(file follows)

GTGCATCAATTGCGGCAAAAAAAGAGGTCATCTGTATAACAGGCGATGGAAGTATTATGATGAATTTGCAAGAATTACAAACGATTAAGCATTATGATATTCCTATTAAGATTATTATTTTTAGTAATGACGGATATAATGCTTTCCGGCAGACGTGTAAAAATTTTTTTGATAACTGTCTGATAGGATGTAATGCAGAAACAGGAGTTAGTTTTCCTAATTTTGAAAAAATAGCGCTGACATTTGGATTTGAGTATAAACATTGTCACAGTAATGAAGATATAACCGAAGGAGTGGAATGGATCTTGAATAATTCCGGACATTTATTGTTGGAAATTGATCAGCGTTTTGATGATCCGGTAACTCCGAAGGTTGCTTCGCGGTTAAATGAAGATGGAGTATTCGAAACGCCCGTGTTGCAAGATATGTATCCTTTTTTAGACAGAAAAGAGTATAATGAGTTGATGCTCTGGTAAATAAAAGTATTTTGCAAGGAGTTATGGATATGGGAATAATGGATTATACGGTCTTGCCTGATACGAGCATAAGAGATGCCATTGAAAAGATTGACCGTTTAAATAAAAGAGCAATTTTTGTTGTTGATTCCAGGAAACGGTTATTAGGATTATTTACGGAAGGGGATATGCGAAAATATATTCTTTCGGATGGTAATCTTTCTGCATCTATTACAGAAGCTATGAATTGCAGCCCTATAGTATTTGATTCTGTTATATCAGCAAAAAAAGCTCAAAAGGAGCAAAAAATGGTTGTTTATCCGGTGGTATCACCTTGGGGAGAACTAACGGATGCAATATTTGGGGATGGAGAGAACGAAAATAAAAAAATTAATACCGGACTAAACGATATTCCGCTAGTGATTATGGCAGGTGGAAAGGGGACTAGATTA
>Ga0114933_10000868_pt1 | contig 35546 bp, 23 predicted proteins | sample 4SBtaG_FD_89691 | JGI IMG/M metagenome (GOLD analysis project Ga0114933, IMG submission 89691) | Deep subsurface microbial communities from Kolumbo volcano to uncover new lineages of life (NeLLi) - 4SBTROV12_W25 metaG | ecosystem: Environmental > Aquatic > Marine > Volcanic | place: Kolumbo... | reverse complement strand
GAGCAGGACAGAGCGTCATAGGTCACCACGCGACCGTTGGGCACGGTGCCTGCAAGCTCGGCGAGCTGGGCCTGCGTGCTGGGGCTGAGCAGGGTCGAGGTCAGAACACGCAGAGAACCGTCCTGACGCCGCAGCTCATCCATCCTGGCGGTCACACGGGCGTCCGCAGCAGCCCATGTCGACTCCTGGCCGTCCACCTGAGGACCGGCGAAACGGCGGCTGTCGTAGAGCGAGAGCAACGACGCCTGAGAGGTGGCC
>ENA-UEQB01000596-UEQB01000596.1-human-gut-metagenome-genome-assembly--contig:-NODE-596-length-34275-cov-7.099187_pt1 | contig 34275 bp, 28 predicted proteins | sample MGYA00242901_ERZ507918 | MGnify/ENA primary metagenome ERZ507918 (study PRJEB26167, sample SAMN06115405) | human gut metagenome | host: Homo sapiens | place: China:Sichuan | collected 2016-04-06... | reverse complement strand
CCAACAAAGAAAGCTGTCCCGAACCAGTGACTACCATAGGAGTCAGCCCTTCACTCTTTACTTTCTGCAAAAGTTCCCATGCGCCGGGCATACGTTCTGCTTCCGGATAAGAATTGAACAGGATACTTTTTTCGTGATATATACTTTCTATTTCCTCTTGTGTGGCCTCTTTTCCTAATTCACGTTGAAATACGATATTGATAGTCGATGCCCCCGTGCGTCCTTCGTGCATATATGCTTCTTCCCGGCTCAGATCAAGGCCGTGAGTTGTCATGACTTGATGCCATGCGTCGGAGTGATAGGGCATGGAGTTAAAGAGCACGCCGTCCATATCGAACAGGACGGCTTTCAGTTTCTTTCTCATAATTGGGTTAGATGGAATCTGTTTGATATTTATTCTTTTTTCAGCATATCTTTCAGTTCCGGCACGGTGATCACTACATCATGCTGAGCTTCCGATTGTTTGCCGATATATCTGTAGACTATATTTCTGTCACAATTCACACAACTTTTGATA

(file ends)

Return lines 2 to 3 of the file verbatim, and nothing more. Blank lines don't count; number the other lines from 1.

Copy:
>Ga0114933_10000868_pt1 | contig 35546 bp, 23 predicted proteins | sample 4SBtaG_FD_89691 | JGI IMG/M metagenome (GOLD analysis project Ga0114933, IMG submission 89691) | Deep subsurface microbial communities from Kolumbo volcano to uncover new lineages of life (NeLLi) - 4SBTROV12_W25 metaG | ecosystem: Environmental > Aquatic > Marine > Volcanic | place: Kolumbo... | reverse complement strand
GAGCAGGACAGAGCGTCATAGGTCACCACGCGACCGTTGGGCACGGTGCCTGCAAGCTCGGCGAGCTGGGCCTGCGTGCTGGGGCTGAGCAGGGTCGAGGTCAGAACACGCAGAGAACCGTCCTGACGCCGCAGCTCATCCATCCTGGCGGTCACACGGGCGTCCGCAGCAGCCCATGTCGACTCCTGGCCGTCCACCTGAGGACCGGCGAAACGGCGGCTGTCGTAGAGCGAGAGCAACGACGCCTGAGAGGTGGCC